It is still theoretically a functioning church, but it doesn't feel that sacred. Maybe it's more solemn on some days, but as we waited in the entrance line, the guys in front of us had to chug their beers before crossing the threshold. The crowds inside pay no attention to the polite requests for silence, and lots of tourists just sit on the floor when they're bored.
It's still something to see, though! The dome (and its very famous oculus) seems too astonishing to be so old. And the walls are adorned with the mildly fancy tombs of the artist Raphael, and the first two Italian kings. The kings are from the 19th century, and placing them in the Pantheon was clearly a naked attempt to co-opt the gravitas of Roman history. Still, if you have to be dead, you might as well do it in style.
Street performers can be found in lots of the piazzas. They're not all this cool, though.
The fountain of the Quattro Fiumi, which sounds like an Olive Garden menu item but isn't.
Crossing the Tiber at night, a look down toward Vatican City. You can see the vendor stalls on the banks.
Stopping for a late-Sunday night beer at the annual Tiber festival.
An outdoor Italian blues band at 10 p.m. on Sunday? YEAH!
The rest of the day was a slow glide to the finish. We took a short stroll to Piazza Navona to see the fountains there: the fountain of the Quattro Fiumi, the moor wrestling the Dolphin, and one of Neptune. There are several piazzas and fountains that the guidebooks say you MUST see, and looking back, they're mostly a blur. The fountains are pretty, and they all have great stories of papal patrons and genius artists and bizarre local traditions. The piazzas all have charming restaurants and great people-watching and bizarre street performances. We saw a guy juggling flaming things while riding an elevated unicycle, just like in ancient Roman times. You see these things, you take a picture, you check the box, then you forget the details when it's time to write about them a few months later. The info's in the guidebook if you need it.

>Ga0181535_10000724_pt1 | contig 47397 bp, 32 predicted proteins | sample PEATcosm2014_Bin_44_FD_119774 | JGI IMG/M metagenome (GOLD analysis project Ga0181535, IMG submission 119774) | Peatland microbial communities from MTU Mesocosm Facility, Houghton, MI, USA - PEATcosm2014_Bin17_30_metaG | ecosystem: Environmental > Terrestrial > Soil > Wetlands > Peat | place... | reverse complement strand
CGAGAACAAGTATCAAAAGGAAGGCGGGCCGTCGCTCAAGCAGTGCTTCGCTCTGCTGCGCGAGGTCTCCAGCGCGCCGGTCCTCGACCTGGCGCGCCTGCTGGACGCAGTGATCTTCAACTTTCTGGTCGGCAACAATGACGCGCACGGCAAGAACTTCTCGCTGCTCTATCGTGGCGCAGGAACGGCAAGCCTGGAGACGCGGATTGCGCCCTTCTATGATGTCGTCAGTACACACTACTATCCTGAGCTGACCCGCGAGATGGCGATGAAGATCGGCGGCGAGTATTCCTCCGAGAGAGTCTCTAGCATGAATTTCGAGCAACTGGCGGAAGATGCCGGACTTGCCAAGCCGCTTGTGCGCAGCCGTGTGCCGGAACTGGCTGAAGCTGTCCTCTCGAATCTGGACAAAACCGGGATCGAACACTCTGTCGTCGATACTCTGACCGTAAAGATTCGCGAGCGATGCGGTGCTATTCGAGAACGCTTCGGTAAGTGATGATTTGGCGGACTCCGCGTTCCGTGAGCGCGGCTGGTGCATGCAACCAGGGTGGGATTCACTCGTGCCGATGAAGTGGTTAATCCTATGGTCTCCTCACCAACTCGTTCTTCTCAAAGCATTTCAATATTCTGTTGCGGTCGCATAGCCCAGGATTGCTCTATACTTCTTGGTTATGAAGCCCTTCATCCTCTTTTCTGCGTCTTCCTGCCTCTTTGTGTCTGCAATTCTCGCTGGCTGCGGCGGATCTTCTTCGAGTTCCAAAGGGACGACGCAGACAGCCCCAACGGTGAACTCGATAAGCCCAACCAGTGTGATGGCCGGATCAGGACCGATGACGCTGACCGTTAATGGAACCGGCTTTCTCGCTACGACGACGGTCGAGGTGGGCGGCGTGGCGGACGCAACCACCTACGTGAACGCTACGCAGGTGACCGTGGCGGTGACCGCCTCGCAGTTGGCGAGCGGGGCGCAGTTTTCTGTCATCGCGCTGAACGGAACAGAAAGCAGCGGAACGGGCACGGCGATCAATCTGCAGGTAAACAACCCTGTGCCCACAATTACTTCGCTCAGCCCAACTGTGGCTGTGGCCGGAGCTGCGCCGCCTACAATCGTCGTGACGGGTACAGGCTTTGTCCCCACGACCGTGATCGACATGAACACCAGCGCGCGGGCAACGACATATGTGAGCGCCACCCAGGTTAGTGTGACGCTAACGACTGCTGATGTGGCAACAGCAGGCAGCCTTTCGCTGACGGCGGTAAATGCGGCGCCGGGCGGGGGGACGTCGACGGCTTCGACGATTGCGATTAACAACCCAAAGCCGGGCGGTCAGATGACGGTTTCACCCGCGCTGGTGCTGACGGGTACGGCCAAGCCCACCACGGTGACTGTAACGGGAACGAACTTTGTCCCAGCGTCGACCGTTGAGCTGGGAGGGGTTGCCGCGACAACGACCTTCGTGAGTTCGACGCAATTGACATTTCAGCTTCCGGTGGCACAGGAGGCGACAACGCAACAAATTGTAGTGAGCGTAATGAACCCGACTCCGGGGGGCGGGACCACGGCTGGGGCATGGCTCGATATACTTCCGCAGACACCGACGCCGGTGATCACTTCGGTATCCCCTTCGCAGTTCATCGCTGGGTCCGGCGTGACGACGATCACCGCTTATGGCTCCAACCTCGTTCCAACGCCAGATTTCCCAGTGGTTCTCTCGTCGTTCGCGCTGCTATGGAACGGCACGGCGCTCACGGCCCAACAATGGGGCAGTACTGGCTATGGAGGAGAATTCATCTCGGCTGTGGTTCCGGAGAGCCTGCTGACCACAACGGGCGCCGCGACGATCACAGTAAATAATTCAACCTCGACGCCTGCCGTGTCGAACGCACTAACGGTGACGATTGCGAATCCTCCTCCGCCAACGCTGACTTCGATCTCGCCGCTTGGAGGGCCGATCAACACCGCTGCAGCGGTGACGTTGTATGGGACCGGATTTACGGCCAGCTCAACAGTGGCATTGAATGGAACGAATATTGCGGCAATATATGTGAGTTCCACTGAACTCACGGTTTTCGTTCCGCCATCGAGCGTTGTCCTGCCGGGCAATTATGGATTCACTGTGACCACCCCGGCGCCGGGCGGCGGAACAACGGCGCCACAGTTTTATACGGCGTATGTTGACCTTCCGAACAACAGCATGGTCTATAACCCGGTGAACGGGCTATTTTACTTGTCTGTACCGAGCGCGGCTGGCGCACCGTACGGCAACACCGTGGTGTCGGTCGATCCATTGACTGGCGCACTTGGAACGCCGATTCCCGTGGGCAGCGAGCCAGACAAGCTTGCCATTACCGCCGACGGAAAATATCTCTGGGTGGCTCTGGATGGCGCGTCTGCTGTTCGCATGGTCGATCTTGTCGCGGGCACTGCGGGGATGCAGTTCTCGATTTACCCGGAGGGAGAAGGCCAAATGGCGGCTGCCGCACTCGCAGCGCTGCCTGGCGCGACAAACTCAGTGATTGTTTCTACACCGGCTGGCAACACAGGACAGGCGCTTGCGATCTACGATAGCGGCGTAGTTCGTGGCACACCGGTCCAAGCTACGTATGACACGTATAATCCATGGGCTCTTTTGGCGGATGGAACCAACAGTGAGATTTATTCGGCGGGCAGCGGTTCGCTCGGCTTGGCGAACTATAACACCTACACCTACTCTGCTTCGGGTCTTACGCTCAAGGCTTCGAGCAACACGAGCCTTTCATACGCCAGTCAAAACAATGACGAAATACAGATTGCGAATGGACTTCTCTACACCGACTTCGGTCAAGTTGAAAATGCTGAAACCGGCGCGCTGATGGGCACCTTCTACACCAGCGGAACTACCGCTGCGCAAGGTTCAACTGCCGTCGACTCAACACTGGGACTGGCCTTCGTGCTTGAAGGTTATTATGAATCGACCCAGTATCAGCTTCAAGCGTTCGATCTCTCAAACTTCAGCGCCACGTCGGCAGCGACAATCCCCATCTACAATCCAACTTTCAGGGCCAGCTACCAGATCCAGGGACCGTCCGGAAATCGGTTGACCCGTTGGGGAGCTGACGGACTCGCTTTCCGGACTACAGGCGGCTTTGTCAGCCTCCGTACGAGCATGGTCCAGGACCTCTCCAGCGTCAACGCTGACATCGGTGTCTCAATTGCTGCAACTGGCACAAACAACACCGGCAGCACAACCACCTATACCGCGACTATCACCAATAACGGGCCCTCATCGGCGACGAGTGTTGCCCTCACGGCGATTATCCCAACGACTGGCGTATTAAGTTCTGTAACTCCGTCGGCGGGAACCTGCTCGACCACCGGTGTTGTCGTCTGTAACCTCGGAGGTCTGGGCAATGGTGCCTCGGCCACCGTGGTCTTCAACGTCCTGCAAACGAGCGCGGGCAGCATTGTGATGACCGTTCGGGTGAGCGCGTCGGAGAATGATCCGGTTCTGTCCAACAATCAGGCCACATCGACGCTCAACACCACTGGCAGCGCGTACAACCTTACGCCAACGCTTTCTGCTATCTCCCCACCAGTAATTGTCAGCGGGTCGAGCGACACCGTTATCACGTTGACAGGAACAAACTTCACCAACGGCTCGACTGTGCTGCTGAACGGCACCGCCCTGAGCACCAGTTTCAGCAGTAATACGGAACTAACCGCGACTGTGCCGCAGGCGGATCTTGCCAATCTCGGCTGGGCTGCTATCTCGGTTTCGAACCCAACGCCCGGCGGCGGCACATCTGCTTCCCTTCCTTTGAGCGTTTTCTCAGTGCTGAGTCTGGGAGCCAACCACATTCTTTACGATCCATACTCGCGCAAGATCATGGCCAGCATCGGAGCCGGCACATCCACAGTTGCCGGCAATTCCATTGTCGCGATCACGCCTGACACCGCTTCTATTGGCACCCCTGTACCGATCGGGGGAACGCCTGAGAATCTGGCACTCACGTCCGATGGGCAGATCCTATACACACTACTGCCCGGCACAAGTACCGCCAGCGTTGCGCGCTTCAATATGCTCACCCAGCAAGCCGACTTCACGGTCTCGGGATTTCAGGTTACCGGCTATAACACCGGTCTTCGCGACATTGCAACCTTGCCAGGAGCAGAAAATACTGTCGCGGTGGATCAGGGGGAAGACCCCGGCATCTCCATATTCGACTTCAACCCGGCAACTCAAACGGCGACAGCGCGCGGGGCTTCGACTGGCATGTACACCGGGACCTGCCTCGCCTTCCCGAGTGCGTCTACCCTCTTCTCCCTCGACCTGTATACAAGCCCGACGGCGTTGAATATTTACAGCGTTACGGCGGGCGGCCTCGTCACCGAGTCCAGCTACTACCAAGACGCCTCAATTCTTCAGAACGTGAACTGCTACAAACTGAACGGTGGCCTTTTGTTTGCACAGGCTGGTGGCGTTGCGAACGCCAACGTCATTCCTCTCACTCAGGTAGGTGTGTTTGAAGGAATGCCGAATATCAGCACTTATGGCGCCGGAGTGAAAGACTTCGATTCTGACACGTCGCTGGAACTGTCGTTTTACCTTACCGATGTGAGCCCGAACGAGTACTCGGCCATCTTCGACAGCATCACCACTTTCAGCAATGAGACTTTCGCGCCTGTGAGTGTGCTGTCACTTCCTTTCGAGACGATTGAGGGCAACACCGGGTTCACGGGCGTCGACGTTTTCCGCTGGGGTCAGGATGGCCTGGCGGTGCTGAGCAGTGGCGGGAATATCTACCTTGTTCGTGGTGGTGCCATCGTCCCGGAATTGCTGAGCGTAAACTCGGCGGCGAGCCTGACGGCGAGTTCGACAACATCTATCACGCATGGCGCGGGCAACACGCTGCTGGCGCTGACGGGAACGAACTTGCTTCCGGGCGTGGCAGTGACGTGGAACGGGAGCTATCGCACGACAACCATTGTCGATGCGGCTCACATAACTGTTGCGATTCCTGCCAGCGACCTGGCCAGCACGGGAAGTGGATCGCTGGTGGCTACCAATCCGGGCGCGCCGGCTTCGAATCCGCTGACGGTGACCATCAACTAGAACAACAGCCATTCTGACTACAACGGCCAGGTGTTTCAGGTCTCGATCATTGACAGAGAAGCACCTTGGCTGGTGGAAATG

We returned to the hotel for a drink on the rooftop -- if you got it, flaunt it -- then went to a restaurant recommended by a friend from DC. Maccheroni (not far from the Pantheon) was nothing fancy, but we enjoyed good conversation and excellent pasta, surrounded by a mix of locals and tourists. I had the arrabiata, in case you were wondering.
After dinner we strolled down to the Tiber and over one of the bridges near the Castel Sant-Angelo. It was late, and we were tired, but the sound of live music convinced us to descend to the level of the river. In summer, the Tiber is transformed by the "Lungo Il Tevere," a summerlong setup of pop-up restaurants, merchants and performance spaces all along the banks. We heard live blues and funk from an Italian trio, singing almost entirely in English. You haven't heard "Superstition" until you've heard it from a middle-aged Italian lady at 10 p.m. on a Sunday. Trust me.